The debate regarding the future of Europe has yet to come to any conclusive culmination. Following the French and Dutch 'no' votes in 2004, the debate has revolved around a multitude of possible solutions. The adoption of a mini-treaty, the division into a three-speed Europe and total EU withdrawal (bah!) have all been suggested.

But I've always been slightly annoyed that this can of worms was even opened. The European Constitution was a seriously meaty legal text, and for those of you who've ever read a European Treaty, you'll know that it's far from light bedtime reading. Was it foolish to expect governments to expect the electorate to make an educated, balanced decision about such a complex document, which for the most part, was incredibly mundane? Institutional reform for the creaking EU is long overdue, those who understand the exact reform requirements best (such as our elected leaders or MEP's) are most suitable to make such a decision.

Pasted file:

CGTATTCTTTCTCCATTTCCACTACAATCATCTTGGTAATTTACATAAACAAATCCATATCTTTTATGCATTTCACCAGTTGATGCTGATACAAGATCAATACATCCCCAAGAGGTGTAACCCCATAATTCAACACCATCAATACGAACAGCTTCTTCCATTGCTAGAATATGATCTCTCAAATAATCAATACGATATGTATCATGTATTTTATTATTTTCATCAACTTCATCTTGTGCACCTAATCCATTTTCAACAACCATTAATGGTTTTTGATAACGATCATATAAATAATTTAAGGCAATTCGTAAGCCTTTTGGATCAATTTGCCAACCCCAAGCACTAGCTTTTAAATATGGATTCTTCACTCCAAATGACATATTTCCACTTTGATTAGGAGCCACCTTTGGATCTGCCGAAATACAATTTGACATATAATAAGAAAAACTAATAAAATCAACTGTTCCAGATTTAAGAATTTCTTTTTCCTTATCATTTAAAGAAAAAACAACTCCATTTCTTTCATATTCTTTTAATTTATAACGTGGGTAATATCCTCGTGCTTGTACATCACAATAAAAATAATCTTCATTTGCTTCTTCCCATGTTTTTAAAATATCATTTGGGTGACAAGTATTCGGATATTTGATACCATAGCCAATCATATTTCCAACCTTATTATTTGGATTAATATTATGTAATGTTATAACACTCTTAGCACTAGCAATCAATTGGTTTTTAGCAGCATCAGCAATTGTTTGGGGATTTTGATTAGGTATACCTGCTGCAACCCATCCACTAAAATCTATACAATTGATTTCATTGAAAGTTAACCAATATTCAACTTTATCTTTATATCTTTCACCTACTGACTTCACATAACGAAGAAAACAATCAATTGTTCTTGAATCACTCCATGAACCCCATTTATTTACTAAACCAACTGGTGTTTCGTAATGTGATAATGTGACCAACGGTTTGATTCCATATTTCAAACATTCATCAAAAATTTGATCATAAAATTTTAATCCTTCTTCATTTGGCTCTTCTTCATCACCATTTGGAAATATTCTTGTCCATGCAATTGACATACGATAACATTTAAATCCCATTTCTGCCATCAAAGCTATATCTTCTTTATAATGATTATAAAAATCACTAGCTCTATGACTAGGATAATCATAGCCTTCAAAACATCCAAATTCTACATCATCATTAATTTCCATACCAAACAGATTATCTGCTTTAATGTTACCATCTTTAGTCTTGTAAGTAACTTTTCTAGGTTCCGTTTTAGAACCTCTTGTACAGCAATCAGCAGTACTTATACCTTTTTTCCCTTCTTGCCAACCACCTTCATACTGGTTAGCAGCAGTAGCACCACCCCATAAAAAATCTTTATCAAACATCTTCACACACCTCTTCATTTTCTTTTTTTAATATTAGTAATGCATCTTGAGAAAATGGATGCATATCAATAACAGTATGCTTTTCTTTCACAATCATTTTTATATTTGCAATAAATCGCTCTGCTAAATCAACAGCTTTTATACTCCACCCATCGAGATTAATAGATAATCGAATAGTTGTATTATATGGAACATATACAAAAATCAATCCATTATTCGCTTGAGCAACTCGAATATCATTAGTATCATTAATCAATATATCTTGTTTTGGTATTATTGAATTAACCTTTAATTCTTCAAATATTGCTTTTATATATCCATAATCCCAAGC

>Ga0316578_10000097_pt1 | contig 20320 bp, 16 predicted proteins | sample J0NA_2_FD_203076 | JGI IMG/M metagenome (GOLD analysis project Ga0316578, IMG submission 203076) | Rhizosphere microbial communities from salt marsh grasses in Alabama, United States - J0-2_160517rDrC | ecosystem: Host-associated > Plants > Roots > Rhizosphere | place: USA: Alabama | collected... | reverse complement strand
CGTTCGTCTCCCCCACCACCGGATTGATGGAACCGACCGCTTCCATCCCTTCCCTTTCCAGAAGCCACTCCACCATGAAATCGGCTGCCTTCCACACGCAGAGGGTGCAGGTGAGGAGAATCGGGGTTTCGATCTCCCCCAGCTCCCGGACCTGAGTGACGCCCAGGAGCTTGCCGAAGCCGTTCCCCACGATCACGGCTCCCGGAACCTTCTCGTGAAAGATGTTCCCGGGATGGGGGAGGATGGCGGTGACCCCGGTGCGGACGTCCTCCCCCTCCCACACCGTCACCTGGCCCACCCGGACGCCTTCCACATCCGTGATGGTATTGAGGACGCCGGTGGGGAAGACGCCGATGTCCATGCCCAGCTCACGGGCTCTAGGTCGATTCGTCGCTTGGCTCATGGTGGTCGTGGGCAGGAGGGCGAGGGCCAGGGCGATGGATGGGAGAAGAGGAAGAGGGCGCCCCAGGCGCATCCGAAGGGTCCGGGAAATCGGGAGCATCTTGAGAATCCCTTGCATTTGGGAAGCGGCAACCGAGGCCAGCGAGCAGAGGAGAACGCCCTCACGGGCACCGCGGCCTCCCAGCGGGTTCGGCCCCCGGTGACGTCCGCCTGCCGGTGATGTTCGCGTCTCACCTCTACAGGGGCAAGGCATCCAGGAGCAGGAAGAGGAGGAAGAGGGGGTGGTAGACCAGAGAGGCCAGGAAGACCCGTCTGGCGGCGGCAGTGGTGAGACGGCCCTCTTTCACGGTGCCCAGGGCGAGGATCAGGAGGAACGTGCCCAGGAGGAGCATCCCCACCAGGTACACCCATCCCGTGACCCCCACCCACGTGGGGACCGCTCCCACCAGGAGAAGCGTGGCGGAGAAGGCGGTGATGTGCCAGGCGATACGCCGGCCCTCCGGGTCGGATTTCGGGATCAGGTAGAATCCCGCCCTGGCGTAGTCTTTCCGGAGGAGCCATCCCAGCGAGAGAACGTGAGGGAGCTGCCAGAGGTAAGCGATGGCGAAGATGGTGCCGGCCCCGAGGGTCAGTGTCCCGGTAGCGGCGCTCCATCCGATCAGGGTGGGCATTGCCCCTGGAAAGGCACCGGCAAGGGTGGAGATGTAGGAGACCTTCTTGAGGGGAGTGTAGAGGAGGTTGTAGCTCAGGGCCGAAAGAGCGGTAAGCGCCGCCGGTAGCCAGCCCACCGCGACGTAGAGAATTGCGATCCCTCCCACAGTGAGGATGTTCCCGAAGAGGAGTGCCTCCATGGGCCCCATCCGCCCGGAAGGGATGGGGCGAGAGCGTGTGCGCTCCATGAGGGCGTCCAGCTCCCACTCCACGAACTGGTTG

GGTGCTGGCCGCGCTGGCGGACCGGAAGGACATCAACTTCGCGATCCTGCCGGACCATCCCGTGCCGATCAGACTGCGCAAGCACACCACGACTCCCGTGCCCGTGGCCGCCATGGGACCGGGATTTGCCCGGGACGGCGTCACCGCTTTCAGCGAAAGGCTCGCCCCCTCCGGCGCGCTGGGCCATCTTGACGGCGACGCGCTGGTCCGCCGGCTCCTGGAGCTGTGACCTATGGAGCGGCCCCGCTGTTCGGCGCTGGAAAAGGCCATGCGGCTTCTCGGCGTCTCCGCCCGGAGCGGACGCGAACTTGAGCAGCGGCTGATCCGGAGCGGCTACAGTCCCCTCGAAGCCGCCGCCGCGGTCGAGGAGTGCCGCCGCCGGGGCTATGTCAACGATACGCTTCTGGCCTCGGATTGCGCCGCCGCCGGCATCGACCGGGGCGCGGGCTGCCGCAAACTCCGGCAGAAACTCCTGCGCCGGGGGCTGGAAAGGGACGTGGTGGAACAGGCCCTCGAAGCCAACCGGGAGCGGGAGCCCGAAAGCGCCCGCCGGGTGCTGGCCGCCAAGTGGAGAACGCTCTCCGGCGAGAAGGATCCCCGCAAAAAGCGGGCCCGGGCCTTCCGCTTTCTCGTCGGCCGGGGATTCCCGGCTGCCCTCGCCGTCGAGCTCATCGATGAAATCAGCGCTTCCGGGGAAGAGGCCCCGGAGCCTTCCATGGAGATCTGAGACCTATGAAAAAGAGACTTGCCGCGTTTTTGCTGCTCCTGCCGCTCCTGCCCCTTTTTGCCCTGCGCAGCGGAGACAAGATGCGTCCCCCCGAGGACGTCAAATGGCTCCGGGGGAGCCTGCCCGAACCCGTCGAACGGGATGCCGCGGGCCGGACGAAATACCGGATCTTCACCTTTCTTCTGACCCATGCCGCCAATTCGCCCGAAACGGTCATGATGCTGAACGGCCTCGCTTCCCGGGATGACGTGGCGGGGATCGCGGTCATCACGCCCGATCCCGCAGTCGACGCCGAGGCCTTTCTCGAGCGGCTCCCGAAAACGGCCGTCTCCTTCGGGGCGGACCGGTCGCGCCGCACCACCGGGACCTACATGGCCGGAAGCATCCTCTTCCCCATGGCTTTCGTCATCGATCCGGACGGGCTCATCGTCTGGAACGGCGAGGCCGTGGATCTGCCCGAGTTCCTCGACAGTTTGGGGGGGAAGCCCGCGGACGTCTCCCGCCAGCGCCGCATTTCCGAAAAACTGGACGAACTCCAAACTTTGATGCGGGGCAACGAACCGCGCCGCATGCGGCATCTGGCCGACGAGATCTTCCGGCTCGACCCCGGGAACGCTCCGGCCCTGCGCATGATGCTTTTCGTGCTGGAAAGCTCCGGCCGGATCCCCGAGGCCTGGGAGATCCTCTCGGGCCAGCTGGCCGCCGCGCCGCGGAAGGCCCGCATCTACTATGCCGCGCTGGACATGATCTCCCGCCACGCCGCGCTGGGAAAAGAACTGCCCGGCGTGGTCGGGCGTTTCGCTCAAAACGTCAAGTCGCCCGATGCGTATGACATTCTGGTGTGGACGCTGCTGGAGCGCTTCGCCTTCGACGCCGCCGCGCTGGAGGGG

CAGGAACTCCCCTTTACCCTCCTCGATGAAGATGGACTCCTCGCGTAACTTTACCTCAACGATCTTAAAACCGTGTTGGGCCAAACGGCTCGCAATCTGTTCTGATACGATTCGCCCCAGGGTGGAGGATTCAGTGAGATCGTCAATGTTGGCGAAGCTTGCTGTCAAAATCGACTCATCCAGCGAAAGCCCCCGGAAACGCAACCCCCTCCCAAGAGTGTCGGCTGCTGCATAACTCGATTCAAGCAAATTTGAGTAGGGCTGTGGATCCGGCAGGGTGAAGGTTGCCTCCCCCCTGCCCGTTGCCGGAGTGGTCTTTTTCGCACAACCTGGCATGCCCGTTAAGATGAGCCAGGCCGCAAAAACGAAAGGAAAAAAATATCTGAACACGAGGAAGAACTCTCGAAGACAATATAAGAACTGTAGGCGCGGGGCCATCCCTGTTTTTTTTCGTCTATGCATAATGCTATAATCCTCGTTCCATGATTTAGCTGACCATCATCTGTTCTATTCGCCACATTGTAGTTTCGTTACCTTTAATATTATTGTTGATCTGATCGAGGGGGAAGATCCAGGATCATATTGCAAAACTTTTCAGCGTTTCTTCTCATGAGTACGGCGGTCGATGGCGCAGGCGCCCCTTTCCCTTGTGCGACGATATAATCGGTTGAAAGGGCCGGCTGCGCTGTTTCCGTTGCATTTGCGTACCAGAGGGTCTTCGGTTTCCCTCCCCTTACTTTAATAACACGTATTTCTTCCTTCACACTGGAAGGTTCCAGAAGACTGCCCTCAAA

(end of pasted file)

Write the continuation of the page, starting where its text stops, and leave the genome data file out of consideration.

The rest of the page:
In my mind, the adoption of a mini-Treaty would serve to introduce the reforms which were the specific, more bland constitutional proposals. This is what should have happened in the first place before the people got to vote on whether to accept the more controversial issues (such as the creation of an EU Foreign Minister). Now the parts essential for reform could be brought in through the back door; fortunately, shunning democracy is something the EU is well practiced at.

1 Comments
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  1. # Blogger Marko

    "fortunately, shunning democracy is something the EU is well practiced at"

    The problem is you agree with it, so why blame it on the EU and not on those of your sort:)?

    M.  



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